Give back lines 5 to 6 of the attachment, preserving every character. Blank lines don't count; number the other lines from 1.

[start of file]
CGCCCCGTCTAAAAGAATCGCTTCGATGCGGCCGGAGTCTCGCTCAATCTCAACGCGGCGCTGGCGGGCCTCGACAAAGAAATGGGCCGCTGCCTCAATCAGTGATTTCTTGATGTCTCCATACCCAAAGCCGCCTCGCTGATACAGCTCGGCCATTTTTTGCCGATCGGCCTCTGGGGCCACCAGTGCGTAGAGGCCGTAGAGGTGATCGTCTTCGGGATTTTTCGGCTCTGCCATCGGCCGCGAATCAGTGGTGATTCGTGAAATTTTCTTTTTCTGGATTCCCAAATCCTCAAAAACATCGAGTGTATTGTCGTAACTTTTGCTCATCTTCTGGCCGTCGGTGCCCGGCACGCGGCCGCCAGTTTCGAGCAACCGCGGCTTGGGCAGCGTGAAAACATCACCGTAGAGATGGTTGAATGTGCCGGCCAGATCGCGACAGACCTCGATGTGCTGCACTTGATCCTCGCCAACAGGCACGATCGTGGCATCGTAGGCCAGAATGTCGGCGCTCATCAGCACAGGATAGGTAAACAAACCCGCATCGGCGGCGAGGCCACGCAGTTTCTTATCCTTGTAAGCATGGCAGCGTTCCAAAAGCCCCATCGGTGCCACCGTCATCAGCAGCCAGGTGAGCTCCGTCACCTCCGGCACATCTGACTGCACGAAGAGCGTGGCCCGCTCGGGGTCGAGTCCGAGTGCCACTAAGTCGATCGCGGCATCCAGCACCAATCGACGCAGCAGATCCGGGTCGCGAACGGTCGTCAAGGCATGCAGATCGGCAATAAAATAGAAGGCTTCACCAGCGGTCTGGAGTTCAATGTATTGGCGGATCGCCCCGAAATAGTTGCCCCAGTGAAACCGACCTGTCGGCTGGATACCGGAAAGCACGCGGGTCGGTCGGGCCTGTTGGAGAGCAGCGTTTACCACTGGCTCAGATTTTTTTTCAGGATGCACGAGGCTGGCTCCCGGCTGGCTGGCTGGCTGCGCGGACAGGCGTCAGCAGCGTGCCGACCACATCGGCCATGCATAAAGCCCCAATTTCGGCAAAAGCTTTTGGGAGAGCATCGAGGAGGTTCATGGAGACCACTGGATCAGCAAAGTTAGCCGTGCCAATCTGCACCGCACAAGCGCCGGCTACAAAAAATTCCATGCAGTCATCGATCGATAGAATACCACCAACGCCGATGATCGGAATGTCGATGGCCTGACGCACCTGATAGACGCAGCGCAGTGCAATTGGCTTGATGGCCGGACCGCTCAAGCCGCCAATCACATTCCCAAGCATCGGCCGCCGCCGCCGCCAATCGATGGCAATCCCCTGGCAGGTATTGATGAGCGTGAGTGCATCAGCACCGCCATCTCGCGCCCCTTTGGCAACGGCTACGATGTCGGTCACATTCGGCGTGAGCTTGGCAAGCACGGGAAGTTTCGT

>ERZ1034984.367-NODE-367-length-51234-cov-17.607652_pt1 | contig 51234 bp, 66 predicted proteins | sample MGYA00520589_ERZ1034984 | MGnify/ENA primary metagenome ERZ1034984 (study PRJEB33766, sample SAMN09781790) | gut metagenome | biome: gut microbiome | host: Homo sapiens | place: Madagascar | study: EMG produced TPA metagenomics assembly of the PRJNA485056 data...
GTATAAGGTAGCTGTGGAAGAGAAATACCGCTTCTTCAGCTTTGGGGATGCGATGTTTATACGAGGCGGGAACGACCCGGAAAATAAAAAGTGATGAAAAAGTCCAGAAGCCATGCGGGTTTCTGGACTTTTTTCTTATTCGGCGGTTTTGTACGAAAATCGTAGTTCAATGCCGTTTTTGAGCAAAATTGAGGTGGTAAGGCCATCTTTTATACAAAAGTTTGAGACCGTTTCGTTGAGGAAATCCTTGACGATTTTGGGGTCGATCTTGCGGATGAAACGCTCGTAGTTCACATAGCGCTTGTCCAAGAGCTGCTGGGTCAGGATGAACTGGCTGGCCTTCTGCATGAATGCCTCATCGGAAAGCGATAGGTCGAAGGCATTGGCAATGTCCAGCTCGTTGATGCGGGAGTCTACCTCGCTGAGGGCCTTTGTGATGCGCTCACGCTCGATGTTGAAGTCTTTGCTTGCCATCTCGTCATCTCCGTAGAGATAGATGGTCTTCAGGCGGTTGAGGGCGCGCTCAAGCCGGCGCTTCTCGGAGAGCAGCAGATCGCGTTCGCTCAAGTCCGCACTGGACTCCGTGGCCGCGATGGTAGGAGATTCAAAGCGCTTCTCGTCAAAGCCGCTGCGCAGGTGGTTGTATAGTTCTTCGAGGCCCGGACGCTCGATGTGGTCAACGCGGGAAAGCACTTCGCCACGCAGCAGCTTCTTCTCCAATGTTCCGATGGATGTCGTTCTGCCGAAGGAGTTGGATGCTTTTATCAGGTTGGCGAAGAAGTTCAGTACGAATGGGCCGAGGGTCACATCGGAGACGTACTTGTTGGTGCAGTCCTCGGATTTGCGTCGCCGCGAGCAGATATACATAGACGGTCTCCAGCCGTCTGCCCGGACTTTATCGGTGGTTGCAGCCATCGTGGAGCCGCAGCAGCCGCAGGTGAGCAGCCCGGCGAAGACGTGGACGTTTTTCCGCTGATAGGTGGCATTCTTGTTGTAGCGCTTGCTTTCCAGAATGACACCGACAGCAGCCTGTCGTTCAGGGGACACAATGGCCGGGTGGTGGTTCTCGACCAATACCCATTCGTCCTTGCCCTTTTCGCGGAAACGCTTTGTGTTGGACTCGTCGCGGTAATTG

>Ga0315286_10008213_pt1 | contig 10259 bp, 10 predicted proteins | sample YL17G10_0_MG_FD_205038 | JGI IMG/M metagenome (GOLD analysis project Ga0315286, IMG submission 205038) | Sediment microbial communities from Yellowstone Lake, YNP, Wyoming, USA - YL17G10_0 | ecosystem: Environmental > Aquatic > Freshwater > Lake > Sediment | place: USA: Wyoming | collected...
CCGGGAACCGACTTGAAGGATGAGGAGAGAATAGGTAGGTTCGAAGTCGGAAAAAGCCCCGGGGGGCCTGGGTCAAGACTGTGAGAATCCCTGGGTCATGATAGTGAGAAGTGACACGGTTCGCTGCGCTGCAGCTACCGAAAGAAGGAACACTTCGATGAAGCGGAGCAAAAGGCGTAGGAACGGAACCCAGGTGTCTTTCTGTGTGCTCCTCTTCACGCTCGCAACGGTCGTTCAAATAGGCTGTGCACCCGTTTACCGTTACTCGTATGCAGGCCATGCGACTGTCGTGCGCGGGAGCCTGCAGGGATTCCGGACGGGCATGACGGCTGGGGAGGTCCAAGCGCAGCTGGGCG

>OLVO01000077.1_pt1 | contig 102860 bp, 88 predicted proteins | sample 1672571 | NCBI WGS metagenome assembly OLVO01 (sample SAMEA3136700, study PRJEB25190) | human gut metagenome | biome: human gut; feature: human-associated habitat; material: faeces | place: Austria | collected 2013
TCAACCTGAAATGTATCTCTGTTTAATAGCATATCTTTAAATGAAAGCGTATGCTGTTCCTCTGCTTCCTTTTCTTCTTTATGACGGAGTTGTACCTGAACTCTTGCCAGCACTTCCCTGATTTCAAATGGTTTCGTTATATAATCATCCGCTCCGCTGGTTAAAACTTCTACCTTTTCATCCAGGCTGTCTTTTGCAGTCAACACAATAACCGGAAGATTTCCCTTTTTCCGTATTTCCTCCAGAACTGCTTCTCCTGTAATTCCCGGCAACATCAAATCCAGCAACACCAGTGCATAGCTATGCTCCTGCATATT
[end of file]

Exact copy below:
CCGGGAACCGACTTGAAGGATGAGGAGAGAATAGGTAGGTTCGAAGTCGGAAAAAGCCCCGGGGGGCCTGGGTCAAGACTGTGAGAATCCCTGGGTCATGATAGTGAGAAGTGACACGGTTCGCTGCGCTGCAGCTACCGAAAGAAGGAACACTTCGATGAAGCGGAGCAAAAGGCGTAGGAACGGAACCCAGGTGTCTTTCTGTGTGCTCCTCTTCACGCTCGCAACGGTCGTTCAAATAGGCTGTGCACCCGTTTACCGTTACTCGTATGCAGGCCATGCGACTGTCGTGCGCGGGAGCCTGCAGGGATTCCGGACGGGCATGACGGCTGGGGAGGTCCAAGCGCAGCTGGGCG

>OLVO01000077.1_pt1 | contig 102860 bp, 88 predicted proteins | sample 1672571 | NCBI WGS metagenome assembly OLVO01 (sample SAMEA3136700, study PRJEB25190) | human gut metagenome | biome: human gut; feature: human-associated habitat; material: faeces | place: Austria | collected 2013